Since I can remember, hard work has been the only form of value that I have known to give the people in my small world. The harder the work, the better.
I grew up in a house with seven brothers and sisters, and work was our primary pass time. I figured out that I was pretty good at it, and I used it to make up for all the things I got into that did not exactly put smiles on my parents’ faces. I also found that hard work earned me a good deal of affirmation from the parents of my friends. I instinctively knew when to: take out the trash (it’s full), remove my dish from the table and rinse it in the sink when I was finished eating (why should someone clean up the mess I just made after eating the meal they cooked?), jump right in line when there was a project going on that involved simple but difficult manual labor (I enjoyed digging), and laughing/agreeing with the corny jokes/nuggets of wisdom that my friends’ parents would throw out to look cool or smart.
Fast forward 20 years and here I am… a hard working, people pleasing, perfect citizen of the American workforce. I work in a management position at a small family-owned construction company, of which I am part-owner. I have worked my way up from a crew helper to my current position, and physically abusive hard work has turned into mentally abusive hard work. The only success I have ever known came from persisting in that hard work. The only real affirmation that I have ever gotten from my superiors has been for my hard work and cooperative attitude.
Rewind again 20 years. I was never interested in hard work. I was, however, in need of encouragement and affirmation for my actions, and hard work brought this in abundance. I don’t even know what my real interests were. With school, family, and responsibilities, there was not much time for anything but what I seemed to be most successful at… working hard. What I do know about my interests, was that they were labeled as “play”. Play did not matter, was not productive, and was something I had to sneak most of the time.
If I really sit for a while and think, I can conjure up memories of things I was interested in as a kid. What if someone had been paying close attention to me? Watching my interests. Making it a point to encourage and affirm me when I pursued those interests. Giving me a sense of accomplishment and success when I “played”, rather than a feeling of shame and guilt for having to sneak or fight for the pursuit of my interests. What if I had been given the opportunity to be proud and have a sense of accomplishment when I played hard as well as when I worked hard?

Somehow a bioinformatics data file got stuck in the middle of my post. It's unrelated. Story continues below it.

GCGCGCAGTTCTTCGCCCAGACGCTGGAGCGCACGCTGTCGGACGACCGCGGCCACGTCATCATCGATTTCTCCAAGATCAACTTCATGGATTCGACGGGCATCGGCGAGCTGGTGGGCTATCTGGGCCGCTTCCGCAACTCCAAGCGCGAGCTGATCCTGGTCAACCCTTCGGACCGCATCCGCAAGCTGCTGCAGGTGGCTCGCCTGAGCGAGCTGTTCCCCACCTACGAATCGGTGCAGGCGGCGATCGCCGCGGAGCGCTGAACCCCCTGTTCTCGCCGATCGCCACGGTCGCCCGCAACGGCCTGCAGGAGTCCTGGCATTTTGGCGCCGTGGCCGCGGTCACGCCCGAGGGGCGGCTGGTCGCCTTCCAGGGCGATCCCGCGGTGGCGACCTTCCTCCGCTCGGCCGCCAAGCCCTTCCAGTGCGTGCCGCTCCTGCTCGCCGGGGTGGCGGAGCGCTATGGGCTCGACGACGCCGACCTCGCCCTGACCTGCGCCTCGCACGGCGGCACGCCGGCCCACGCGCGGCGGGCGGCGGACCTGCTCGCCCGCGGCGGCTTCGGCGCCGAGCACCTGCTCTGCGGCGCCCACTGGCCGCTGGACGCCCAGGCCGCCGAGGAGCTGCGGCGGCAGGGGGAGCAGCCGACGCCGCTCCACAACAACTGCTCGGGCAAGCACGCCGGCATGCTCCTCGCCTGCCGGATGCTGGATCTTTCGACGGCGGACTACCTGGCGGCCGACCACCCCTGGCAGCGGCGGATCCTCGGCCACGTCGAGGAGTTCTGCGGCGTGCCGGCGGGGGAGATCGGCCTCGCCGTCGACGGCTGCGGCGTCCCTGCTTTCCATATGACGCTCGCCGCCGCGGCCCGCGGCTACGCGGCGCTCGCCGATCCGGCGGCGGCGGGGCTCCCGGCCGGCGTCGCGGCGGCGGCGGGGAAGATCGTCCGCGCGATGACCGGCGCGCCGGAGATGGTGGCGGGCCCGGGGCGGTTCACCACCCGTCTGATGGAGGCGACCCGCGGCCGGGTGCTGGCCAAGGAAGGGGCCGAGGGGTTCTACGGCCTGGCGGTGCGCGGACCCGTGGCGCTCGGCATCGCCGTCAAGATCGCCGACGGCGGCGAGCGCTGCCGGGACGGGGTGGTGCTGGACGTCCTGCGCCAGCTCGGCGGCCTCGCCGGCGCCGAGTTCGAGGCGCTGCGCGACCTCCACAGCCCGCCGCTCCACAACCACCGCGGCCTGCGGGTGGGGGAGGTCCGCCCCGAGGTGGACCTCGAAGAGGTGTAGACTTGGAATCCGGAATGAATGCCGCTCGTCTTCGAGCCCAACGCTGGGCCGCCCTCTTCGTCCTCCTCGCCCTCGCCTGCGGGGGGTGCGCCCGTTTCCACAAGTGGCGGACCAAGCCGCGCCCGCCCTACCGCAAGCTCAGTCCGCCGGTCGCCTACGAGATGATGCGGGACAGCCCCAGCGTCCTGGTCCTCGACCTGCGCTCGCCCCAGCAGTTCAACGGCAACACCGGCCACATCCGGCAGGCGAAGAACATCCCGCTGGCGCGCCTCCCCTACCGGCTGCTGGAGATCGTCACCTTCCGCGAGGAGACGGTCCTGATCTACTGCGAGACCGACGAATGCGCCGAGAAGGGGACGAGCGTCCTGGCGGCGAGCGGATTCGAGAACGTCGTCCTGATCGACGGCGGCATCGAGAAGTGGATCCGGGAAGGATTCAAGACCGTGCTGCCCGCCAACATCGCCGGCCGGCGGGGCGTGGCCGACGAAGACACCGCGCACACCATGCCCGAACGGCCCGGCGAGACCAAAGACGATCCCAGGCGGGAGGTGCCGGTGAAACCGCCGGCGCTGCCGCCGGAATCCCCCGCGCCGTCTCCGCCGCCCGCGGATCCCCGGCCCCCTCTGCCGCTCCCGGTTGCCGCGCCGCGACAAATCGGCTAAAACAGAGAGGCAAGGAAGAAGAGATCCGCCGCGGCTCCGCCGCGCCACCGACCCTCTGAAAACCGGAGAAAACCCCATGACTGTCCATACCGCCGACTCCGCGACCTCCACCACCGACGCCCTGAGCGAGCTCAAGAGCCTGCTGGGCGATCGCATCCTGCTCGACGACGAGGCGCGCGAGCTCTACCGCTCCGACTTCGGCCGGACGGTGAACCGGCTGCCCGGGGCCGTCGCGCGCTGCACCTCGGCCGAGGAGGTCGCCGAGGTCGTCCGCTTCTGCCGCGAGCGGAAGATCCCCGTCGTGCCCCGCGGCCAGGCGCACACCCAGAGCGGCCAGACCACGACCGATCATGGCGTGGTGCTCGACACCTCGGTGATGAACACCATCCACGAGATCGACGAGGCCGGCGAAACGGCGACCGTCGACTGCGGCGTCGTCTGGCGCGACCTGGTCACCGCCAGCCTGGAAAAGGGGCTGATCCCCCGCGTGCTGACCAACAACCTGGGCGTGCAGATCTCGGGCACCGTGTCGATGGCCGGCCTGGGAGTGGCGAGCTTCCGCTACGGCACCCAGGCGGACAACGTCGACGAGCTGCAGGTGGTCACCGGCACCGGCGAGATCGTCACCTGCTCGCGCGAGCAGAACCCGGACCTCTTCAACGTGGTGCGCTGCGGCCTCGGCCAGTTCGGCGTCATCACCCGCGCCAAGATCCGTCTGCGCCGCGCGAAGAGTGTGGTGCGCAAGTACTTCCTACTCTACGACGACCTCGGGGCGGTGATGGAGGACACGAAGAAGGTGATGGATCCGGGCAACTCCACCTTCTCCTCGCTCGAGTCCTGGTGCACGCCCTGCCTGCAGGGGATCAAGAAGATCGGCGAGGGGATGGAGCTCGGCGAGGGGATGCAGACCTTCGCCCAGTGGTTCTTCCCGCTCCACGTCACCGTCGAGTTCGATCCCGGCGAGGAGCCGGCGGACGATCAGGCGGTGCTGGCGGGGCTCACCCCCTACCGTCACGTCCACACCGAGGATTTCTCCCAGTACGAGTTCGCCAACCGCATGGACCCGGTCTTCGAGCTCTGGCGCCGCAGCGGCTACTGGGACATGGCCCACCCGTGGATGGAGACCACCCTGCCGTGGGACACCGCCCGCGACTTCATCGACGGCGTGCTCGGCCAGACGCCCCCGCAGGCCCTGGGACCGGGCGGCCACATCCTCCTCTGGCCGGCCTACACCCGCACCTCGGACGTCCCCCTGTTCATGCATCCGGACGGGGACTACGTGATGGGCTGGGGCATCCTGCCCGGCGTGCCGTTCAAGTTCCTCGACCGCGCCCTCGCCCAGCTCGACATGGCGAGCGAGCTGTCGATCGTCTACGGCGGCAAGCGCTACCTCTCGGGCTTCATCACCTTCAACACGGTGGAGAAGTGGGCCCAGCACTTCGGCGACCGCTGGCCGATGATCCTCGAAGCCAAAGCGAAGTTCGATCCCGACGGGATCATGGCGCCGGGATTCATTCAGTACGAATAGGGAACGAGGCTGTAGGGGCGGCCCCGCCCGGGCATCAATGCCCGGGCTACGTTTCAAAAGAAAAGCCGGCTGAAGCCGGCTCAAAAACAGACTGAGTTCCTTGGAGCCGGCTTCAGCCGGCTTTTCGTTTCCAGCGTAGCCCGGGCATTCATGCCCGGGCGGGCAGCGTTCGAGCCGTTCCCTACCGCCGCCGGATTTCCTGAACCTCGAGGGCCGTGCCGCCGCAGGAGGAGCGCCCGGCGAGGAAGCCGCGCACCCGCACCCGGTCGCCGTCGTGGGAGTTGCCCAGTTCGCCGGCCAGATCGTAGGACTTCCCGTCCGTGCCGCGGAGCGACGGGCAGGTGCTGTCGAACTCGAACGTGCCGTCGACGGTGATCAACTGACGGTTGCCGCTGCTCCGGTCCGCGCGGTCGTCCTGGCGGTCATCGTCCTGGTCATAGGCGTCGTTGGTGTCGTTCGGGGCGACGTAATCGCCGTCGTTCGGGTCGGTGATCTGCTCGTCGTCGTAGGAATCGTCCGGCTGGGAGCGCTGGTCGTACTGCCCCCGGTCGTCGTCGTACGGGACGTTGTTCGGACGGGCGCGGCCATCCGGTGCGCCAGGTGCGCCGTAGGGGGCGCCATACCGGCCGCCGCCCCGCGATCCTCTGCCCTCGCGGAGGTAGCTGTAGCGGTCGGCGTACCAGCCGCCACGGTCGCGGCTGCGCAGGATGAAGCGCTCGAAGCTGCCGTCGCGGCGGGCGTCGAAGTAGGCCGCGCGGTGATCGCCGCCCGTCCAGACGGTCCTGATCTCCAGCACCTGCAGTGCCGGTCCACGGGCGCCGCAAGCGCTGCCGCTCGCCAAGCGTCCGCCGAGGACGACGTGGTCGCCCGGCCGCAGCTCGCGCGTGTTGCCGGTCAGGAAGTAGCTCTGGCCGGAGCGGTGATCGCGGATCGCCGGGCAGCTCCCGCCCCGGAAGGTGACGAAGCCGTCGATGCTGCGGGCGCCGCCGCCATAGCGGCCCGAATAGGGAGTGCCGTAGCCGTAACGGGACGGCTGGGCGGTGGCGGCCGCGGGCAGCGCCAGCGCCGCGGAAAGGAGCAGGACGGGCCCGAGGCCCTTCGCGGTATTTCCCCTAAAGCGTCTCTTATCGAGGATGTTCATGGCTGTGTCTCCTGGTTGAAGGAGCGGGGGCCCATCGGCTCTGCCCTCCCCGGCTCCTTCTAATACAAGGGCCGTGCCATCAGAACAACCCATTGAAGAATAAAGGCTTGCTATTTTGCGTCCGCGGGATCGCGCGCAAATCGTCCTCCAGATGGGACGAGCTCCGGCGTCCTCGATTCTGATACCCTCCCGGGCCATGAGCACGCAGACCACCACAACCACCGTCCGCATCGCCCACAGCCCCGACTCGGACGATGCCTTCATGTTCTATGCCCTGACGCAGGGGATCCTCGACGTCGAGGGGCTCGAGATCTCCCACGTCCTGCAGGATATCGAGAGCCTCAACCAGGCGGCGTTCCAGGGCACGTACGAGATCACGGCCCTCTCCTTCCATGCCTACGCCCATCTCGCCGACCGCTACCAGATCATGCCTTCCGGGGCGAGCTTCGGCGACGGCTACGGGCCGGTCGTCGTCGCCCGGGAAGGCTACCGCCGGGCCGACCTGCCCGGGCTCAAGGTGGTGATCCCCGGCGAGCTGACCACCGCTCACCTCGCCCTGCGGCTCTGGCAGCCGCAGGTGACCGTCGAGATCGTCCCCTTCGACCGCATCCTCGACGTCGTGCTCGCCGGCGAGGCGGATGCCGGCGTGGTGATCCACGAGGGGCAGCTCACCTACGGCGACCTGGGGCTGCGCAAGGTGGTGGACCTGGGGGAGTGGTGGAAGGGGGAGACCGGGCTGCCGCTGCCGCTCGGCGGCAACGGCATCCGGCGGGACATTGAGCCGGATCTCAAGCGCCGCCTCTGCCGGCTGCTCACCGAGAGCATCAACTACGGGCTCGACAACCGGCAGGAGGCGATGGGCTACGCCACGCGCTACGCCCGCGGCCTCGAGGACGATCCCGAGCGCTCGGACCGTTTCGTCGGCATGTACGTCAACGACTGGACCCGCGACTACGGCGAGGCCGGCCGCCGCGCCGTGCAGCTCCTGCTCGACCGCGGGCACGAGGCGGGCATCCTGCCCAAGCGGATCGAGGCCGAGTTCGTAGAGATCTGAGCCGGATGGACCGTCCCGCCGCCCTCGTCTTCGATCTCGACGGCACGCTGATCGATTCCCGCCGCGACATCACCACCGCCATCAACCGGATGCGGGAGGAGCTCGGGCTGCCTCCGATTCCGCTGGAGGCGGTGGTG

Fast forward again 20 years. (I know, this time travel is making me nauseous too) My son Axel is 4 1/2 years old, and exploding with interest and curiosity. He plays hard and real. Play is serious for him, and consists of creating and achieving the most exciting goals! It is self sustaining, imaginative, and never boring or monotonous! (I am literally shouting this.) What if I paid close attention to him? Watched like a hawk for the things that peaked his interest most. What if I made it a point to encourage him to pursue those interests, and affirmed his actions when he did? What if he achieved a sense of accomplishment and success when he played, and never felt ashamed or guilty for pursuing what interested him? What if I taught him that playing hard would lead him to the greatest successes of his life, and give him the best opportunity to affect the people around him with the explosion of life that it brings?
I’ll tell you what… Axel would change the world! And he will. He will because he is awesome, and because I am making damn sure that I do every one of these things. Every day, every chance I get, I play hard with him. His success is my greatest interest, and I will play hard to pursue it! It’s hard play, and it does not come naturally to a hard worker like myself. I do it anyway, and love every life-giving second of it.
So, to all you hard working moms and dads out there. Play harder when you are with your kids! You will quickly find that it is a much more successful way of living, and hopefully as a result you will eventually turn your work into play. This is my goal, and I will achieve it.
I wrote in an earlier post that I have learned more about myself from interacting with my son than any counselor or self help book, and it could not be more true here. When people talk to me about “changing the world”, and “making a difference” I always instinctively look at the people closest to them. Are you attempting to change their world first? Are you paying attention to their interests and goals? If the answer is no, then you are doing yourself and the world you are trying to change a disservice.
Start with the people nearest to you. Change their world, and every one else’s world will follow in suit.